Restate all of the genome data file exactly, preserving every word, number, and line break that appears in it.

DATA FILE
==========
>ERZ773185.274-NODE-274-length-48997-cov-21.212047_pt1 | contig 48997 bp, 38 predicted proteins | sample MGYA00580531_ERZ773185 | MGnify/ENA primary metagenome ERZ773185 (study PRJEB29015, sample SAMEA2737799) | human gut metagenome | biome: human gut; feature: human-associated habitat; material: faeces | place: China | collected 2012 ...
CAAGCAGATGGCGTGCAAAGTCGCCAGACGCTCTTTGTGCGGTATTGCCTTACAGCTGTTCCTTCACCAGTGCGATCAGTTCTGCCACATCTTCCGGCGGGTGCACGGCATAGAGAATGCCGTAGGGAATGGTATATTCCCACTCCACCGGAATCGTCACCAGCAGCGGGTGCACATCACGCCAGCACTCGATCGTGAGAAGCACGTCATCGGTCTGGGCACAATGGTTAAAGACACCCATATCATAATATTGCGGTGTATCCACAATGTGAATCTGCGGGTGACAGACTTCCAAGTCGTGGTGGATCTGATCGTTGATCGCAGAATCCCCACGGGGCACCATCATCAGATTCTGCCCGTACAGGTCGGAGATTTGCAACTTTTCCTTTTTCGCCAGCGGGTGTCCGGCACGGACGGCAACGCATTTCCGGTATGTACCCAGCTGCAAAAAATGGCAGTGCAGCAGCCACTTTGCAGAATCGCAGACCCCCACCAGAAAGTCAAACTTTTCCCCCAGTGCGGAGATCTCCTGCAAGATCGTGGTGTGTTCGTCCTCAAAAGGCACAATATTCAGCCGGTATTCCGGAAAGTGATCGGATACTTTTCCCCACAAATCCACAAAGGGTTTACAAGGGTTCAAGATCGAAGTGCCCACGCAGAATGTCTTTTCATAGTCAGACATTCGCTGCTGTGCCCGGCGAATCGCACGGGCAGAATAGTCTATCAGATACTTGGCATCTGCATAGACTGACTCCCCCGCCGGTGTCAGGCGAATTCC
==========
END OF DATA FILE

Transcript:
>ERZ773185.274-NODE-274-length-48997-cov-21.212047_pt1 | contig 48997 bp, 38 predicted proteins | sample MGYA00580531_ERZ773185 | MGnify/ENA primary metagenome ERZ773185 (study PRJEB29015, sample SAMEA2737799) | human gut metagenome | biome: human gut; feature: human-associated habitat; material: faeces | place: China | collected 2012 ...
CAAGCAGATGGCGTGCAAAGTCGCCAGACGCTCTTTGTGCGGTATTGCCTTACAGCTGTTCCTTCACCAGTGCGATCAGTTCTGCCACATCTTCCGGCGGGTGCACGGCATAGAGAATGCCGTAGGGAATGGTATATTCCCACTCCACCGGAATCGTCACCAGCAGCGGGTGCACATCACGCCAGCACTCGATCGTGAGAAGCACGTCATCGGTCTGGGCACAATGGTTAAAGACACCCATATCATAATATTGCGGTGTATCCACAATGTGAATCTGCGGGTGACAGACTTCCAAGTCGTGGTGGATCTGATCGTTGATCGCAGAATCCCCACGGGGCACCATCATCAGATTCTGCCCGTACAGGTCGGAGATTTGCAACTTTTCCTTTTTCGCCAGCGGGTGTCCGGCACGGACGGCAACGCATTTCCGGTATGTACCCAGCTGCAAAAAATGGCAGTGCAGCAGCCACTTTGCAGAATCGCAGACCCCCACCAGAAAGTCAAACTTTTCCCCCAGTGCGGAGATCTCCTGCAAGATCGTGGTGTGTTCGTCCTCAAAAGGCACAATATTCAGCCGGTATTCCGGAAAGTGATCGGATACTTTTCCCCACAAATCCACAAAGGGTTTACAAGGGTTCAAGATCGAAGTGCCCACGCAGAATGTCTTTTCATAGTCAGACATTCGCTGCTGTGCCCGGCGAATCGCACGGGCAGAATAGTCTATCAGATACTTGGCATCTGCATAGACTGACTCCCCCGCCGGTGTCAGGCGAATTCC